'Love, Hate and Other Filters' is 2018’s most important YA novel so far

As we witness the senior year of Maya Aziz – the teenage daughter in the only Indian Muslim family in Batavia, Ill. – we’re treated to a sliver of an American Muslim bildungsroman.

Love, Hate and Other Filters By Samira Ahmed Soho Press 288 pp.

“I don’t know how to live the life I want and still be a good daughter,” confesses Maya Aziz. It's the central tension underlying each scene of Love, Hate and Other Filters, the powerful young adult debut from Samira Ahmed.

The Azizes are the only Indian Muslim family in Batavia, Ill., a small town about an hour outside of Chicago. Maya is perpetually rooted in, but stranded between, the life she’s living and the life she wants. As we witness her senior year, we’re treated to a sliver of an American Muslim bildungsroman.

Culturally, Maya feels a tug-of-war between America, where she was born, and the values and traditions of her Indian heritage. She refers to herself as an ABCD – American–born, confused desi-Muslim. (Desi is an umbrella term for a person of South Asian descent living abroad, such as Maya’s parents, while ABCD describes those born or raised in the destination country.)

For fun, Maya films her surroundings as an aspiring documentarian. Her conservative parents, who run a dental practice, wish she would stay home, learning to cook and keep house for her future husband (“a nice Indian doctor”). Maya’s not sure she wants to get married, let alone have kids. Unsurprisingly, the Azizes are less inspiring to Maya than her aunt Hina, a hip graphic designer who lives by herself in an ultra-cool downtown loft.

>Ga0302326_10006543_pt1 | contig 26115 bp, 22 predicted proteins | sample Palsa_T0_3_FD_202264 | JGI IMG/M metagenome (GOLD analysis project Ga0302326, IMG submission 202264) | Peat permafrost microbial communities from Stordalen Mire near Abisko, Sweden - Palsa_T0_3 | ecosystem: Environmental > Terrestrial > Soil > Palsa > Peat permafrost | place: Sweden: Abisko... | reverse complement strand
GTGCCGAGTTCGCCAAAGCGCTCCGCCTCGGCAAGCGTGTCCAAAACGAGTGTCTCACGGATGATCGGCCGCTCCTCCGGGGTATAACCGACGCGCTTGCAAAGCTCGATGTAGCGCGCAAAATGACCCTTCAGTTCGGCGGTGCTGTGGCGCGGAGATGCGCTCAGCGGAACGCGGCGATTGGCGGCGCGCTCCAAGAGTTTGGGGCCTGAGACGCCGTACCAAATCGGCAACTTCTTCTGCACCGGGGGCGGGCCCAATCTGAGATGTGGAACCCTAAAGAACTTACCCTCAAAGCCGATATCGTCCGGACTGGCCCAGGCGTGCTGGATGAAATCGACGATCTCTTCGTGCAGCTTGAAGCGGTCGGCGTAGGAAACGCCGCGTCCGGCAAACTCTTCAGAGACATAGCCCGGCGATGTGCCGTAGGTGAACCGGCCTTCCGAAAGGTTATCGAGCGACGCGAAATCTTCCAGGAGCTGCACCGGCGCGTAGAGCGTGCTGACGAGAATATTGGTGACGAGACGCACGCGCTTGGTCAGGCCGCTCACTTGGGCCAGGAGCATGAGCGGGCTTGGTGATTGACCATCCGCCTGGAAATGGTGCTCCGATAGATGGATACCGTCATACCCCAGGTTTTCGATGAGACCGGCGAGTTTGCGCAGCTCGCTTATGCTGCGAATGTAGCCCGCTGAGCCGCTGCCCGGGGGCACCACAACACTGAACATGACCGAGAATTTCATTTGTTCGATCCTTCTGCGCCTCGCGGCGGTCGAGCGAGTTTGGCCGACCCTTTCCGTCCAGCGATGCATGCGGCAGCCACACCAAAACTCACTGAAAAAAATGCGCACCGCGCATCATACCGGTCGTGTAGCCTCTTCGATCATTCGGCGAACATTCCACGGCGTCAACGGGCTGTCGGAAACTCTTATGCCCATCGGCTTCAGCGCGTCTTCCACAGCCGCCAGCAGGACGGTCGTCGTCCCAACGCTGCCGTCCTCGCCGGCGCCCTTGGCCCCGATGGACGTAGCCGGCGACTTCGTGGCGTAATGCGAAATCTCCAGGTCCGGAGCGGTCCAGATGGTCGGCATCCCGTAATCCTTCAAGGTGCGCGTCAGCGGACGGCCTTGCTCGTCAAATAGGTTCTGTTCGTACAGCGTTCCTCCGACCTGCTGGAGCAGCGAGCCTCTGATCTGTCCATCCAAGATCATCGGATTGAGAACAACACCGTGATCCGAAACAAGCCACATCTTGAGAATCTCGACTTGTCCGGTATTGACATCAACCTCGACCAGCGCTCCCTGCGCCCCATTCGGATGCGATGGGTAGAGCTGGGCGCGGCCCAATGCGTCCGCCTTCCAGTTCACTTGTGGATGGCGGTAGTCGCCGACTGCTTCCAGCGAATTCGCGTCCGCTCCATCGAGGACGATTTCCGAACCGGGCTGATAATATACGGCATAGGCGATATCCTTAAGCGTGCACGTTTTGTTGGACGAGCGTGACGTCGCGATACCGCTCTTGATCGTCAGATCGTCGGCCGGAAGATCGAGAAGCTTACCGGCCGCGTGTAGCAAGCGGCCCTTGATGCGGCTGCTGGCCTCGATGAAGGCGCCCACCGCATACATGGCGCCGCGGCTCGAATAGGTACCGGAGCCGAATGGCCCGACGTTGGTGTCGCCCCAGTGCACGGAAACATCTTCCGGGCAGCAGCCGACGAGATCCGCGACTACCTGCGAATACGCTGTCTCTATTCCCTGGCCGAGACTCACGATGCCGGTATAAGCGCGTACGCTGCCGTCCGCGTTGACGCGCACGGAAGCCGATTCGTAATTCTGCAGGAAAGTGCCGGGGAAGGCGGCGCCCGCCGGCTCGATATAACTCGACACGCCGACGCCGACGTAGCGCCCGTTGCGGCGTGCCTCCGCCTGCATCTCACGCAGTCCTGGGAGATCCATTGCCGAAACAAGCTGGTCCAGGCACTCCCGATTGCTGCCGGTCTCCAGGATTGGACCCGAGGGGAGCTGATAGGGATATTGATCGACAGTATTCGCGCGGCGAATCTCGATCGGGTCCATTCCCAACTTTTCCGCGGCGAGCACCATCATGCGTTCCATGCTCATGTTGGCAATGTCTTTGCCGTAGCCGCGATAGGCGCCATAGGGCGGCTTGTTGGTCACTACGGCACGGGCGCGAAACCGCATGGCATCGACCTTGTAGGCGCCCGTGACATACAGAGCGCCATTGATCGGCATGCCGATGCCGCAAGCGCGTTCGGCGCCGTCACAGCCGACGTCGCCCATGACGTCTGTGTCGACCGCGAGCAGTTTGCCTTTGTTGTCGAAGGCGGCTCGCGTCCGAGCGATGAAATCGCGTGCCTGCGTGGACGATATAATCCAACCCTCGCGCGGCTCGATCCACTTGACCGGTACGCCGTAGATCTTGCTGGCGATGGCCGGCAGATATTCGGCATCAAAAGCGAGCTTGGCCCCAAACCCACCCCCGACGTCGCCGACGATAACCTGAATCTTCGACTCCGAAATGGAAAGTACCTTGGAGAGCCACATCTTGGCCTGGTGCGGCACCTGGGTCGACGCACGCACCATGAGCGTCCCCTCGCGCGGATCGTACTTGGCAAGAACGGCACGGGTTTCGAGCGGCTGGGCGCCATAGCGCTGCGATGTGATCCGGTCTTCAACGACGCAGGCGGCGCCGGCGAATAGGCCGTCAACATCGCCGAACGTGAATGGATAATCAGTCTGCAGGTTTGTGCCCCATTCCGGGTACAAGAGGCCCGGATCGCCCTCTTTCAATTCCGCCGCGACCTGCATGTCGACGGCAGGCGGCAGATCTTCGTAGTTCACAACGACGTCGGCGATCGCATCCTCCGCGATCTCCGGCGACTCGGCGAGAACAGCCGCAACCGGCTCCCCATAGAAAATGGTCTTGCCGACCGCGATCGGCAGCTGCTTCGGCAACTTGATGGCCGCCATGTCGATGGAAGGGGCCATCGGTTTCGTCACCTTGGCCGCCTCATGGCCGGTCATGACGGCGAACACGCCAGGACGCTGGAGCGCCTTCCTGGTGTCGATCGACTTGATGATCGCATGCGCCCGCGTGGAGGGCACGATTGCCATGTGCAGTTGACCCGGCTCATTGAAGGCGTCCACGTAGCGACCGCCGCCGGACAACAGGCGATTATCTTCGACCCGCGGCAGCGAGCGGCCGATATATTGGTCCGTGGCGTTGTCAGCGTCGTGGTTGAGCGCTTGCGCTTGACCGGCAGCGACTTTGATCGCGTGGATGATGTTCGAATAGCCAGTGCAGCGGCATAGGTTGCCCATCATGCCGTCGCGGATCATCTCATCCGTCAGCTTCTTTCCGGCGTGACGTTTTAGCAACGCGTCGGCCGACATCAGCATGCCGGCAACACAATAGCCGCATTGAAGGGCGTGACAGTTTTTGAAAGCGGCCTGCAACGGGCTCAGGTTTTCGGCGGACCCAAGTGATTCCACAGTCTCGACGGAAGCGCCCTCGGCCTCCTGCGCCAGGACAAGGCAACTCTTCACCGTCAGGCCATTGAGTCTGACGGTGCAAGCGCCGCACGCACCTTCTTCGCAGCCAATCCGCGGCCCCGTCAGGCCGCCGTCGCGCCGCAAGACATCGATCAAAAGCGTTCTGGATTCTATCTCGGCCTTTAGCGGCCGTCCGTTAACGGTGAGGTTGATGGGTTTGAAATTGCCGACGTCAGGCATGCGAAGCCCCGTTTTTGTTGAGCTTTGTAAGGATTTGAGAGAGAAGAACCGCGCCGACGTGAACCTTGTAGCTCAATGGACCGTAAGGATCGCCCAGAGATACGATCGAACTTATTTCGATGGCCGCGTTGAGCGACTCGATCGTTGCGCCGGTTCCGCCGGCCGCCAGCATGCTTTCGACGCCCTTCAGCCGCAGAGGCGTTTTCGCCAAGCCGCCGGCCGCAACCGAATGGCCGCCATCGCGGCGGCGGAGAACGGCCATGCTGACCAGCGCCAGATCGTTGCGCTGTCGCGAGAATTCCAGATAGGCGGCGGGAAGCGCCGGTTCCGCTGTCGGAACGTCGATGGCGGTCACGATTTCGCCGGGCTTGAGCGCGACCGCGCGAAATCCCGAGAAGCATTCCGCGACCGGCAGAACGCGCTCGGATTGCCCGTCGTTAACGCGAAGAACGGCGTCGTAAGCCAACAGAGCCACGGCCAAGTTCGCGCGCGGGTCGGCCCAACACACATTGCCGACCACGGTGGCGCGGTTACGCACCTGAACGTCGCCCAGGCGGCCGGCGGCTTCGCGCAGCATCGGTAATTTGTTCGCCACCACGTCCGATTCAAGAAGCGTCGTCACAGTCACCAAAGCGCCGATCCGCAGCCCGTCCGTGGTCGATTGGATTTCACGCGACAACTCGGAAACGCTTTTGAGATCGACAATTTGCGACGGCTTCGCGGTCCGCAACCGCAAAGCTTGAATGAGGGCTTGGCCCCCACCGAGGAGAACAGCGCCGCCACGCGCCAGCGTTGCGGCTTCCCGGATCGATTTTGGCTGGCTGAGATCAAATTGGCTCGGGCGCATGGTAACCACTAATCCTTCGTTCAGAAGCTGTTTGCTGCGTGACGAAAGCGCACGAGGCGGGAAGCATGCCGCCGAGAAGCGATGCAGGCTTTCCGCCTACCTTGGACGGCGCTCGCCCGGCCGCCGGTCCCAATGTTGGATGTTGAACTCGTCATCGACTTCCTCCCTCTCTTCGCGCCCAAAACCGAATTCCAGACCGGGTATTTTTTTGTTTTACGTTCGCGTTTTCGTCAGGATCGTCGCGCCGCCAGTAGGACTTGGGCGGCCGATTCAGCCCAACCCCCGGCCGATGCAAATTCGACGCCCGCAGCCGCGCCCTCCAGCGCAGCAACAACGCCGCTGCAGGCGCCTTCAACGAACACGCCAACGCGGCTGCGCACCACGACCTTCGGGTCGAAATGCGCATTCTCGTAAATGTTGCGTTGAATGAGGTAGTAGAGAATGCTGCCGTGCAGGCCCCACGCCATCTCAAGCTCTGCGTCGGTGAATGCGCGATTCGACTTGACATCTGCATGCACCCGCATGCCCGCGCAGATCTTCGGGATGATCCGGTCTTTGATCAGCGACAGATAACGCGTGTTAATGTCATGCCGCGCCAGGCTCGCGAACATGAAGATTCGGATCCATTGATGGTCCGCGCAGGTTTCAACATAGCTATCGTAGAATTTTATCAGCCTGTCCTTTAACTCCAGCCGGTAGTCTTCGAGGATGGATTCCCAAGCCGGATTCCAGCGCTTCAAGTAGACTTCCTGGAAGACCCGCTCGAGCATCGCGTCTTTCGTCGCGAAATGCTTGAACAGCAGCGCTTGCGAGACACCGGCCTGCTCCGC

Career-wise, Maya dreams of studying film at NYU; her parents expect her to study law at the University of Chicago. In New York, Maya fantasizes, she can “live and do what I want and not be the Indian girl or the Muslim girl. A place where I can just be me.”

Romantically, Maya is caught in the middle as well. She’s had a crush on football captain Phil since forever, and suddenly he’s paying attention to her. At the same time, there’s Kareem – Indian, Muslim, handsome, and a Princeton engineering major to boot.

Maya frets: “For years – literally years – Phil was … a faraway dream. Until now. Only now I’m about to go on a date with a guy who is actually available, infinitely more suitable, and definitely interested. This is why they invented drugs for heartburn.”

Don’t think you know where this is going, by the way. Samira Ahmed has more in mind than a charming desi riff on “My Big Fat Greek Wedding 2.”

Between chapters, we read news clippings and get glimpses into the mind of a man who goes on to drive an explosives-laden van into the Federal Building in Springfield, Ill. This Timothy McVeigh-style horror kills 125 adults and children, flattening a third of the city block.

As news of the terrorist attack breaks, high schools across Illinois go on lockdown, and tensions in the Batavia community are at an all-time high.

“Please don’t let it be a Muslim,” Maya prays desperately during the lockdown. “I know I’m not the only one hoping for this. I know millions of American Muslims – both religious and secular – are echoing these very same words at this very same moment.”

When it’s announced that the prime suspect’s last name is also Aziz, everything changes for Maya and her family.

A hostile, racist classmate harasses Maya in public, and someone throws a brick through the dental practice’s front window with a note wrapped around it: a threat and the Azizes’ home address. Maya’s frantic mother cancels everything – college dreams, social engagements, humor, hope, joy. Everything is over while their family is under siege.